“It makes some immigrants more deserving and others undeserving—and there’s a lot of dangers to that,” says Ju Hong. Hong, who was born in South Korea, made national headlines in 2013 when he interrupted then-President Barack Obama during a speech in San Francisco.

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“You have a power to stop deportation for all undocumented immigrants in this country,” Hong shouted at Obama.

Hong came to the U.S. on a tourist visa at the age of 11. Once his visa expired, he became undocumented. Because he entered the country at a young age, he can take advantage of programs that protect young immigrants from deportation, like DACA. His sister, however, was 16 when she came to the U.S., making her ineligible for federal protections.

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After Hong interrupted Obama, Fusion interviewed him and published a story that identified him as a DREAMer in the headline. But Hong doesn’t identify as such.

“I don’t use the word DREAMer,” Hong says. “I’m very intentional about what I say so I can be more inclusive, so that people who don’t fit that narrative feel like their voices are heard.”

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The AP sometimes uses the term “dreamers” in quotes. The AP Stylebook, widely adopted in newsrooms across the globe, advises reporters to avoid the terms “DREAMer” or “Dreamer” only when referring to young immigrants with DACA, Deferred Action for Childhood Arrivals, the administrative program introduced in 2012 that provides temporary protection from deportation to some young immigrants.

Going forward, Splinter will no longer identify young undocumented immigrants as DREAMers. Instead, our style guide urges writers to ask more precise questions and articulate the subject’s immigration history in the story.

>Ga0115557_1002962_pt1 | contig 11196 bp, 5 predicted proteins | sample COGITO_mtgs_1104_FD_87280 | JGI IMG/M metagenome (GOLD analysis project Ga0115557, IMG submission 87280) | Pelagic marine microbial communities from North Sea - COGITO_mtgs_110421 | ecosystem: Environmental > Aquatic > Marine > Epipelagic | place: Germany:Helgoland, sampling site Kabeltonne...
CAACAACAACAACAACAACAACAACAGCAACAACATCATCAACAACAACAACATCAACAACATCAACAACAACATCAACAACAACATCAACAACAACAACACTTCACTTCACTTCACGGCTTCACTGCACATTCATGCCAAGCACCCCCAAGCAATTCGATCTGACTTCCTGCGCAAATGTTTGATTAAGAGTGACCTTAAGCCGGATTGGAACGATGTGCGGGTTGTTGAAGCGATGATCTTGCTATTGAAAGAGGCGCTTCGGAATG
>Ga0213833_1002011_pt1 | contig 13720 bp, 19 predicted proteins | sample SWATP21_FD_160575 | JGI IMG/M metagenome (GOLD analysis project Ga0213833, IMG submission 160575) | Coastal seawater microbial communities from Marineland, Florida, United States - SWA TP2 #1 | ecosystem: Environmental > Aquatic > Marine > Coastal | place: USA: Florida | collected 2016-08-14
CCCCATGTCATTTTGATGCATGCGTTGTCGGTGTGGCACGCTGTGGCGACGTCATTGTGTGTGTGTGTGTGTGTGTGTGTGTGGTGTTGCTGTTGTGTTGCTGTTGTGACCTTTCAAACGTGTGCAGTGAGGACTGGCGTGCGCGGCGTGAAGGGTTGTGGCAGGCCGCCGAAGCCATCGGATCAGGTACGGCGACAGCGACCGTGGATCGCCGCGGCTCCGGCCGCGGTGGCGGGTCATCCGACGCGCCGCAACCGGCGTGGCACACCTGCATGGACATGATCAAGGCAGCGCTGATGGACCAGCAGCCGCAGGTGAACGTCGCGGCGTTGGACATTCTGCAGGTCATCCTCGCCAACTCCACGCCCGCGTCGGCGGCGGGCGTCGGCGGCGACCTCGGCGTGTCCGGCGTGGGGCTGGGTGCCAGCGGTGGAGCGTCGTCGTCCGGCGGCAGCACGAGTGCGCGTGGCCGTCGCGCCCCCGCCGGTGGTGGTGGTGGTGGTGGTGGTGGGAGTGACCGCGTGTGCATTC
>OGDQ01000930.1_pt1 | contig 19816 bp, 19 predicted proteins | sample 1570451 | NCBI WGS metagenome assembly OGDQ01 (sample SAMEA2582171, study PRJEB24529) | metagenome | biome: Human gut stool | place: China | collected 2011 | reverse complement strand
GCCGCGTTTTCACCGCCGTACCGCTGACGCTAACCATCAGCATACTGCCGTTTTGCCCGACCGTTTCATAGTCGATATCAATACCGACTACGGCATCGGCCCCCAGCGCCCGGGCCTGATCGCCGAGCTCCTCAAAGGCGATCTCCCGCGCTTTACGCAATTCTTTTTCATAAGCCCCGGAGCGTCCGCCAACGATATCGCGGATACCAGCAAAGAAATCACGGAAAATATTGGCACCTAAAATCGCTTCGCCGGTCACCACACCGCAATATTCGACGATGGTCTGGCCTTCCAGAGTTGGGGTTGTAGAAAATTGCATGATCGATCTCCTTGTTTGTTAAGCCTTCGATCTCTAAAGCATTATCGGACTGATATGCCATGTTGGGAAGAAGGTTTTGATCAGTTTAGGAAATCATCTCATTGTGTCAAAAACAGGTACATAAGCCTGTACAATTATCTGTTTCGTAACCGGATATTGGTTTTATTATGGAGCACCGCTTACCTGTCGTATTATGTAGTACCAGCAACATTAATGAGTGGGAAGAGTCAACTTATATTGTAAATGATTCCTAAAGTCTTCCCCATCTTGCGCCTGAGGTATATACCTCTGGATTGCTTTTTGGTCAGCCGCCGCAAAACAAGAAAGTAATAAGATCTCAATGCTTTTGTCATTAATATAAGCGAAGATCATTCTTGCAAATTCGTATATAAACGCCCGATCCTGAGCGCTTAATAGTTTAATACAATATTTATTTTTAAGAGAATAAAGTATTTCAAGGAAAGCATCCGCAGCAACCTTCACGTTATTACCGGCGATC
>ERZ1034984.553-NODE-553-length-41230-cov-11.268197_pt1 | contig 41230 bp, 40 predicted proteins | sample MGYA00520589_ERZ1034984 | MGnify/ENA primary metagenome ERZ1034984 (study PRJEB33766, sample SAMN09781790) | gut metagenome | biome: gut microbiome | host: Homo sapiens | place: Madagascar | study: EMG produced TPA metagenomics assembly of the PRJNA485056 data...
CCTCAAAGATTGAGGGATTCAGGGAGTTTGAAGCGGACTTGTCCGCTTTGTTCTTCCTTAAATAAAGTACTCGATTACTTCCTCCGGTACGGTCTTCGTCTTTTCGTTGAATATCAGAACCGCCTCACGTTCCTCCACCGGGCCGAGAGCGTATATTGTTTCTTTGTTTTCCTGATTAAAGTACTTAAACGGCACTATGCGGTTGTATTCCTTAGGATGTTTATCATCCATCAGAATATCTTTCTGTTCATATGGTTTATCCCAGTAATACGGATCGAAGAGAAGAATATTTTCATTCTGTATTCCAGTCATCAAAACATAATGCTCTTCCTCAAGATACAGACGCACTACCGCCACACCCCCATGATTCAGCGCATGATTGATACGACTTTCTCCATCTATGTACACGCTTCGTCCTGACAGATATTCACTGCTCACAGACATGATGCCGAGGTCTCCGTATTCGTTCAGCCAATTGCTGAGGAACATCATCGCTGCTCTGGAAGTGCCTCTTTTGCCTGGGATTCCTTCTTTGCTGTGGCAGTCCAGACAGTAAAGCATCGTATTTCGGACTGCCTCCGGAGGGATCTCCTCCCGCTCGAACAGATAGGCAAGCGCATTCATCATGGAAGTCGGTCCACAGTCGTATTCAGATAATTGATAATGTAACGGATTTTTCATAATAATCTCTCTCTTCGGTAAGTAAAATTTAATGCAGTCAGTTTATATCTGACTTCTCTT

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We suggest terms like “young undocumented immigrant” or “unauthorized immigrant” or similar, noting that it’s especially important that “Splinter does not reinforce false notions that some immigrants are more or less worthy of human recognition and consideration for legalization.”

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In recent years, some young people with DACA have adopted the term “DACAmented” to describe their status, though it has yet to be widely adopted.

Some young, undocumented immigrants still support the term and identify as DREAMers. The Splinter style guide leaves room for that, too. We will always defer to an individual’s preference for identification, as long as it’s factually accurate.

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Hong says, “Now more than ever we shouldn’t use [DREAMer] because it’s becoming more divisive.”

“Rewarding certain individuals and punishing others based on characteristics is not right,” says Hong. “We cannot throw people under the bus.”

Moving Beyond "DREAMers" and the "good vs. bad immigrant" narrative

Update: This post was updated to clarify that the DREAM Act requirements mentioned originate from the 2011 version of the proposal.

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This post is part of Splinter’s series on our house style guide, a living document spearheaded by senior copy editor Daniel King and crowdsourced from editorial staff across our teams for input on words’ accuracy. Reach us at styleguide@splinternews.com.